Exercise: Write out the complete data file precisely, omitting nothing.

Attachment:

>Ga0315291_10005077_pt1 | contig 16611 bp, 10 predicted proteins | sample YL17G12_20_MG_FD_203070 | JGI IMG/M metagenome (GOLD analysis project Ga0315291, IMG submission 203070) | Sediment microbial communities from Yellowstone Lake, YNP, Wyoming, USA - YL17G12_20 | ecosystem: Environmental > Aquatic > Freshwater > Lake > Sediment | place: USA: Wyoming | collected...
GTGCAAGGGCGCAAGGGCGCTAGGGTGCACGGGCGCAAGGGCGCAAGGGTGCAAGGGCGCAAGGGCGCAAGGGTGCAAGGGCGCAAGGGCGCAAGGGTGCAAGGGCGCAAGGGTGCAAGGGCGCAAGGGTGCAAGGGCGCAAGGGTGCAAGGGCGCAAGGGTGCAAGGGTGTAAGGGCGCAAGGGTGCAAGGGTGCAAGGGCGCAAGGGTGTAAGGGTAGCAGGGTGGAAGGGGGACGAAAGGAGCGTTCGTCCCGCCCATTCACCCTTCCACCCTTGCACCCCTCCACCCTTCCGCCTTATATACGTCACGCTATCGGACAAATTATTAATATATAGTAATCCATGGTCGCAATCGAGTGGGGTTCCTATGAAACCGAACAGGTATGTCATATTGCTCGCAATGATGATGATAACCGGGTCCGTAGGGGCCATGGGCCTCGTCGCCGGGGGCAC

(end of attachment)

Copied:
>Ga0315291_10005077_pt1 | contig 16611 bp, 10 predicted proteins | sample YL17G12_20_MG_FD_203070 | JGI IMG/M metagenome (GOLD analysis project Ga0315291, IMG submission 203070) | Sediment microbial communities from Yellowstone Lake, YNP, Wyoming, USA - YL17G12_20 | ecosystem: Environmental > Aquatic > Freshwater > Lake > Sediment | place: USA: Wyoming | collected...
GTGCAAGGGCGCAAGGGCGCTAGGGTGCACGGGCGCAAGGGCGCAAGGGTGCAAGGGCGCAAGGGCGCAAGGGTGCAAGGGCGCAAGGGCGCAAGGGTGCAAGGGCGCAAGGGTGCAAGGGCGCAAGGGTGCAAGGGCGCAAGGGTGCAAGGGCGCAAGGGTGCAAGGGTGTAAGGGCGCAAGGGTGCAAGGGTGCAAGGGCGCAAGGGTGTAAGGGTAGCAGGGTGGAAGGGGGACGAAAGGAGCGTTCGTCCCGCCCATTCACCCTTCCACCCTTGCACCCCTCCACCCTTCCGCCTTATATACGTCACGCTATCGGACAAATTATTAATATATAGTAATCCATGGTCGCAATCGAGTGGGGTTCCTATGAAACCGAACAGGTATGTCATATTGCTCGCAATGATGATGATAACCGGGTCCGTAGGGGCCATGGGCCTCGTCGCCGGGGGCAC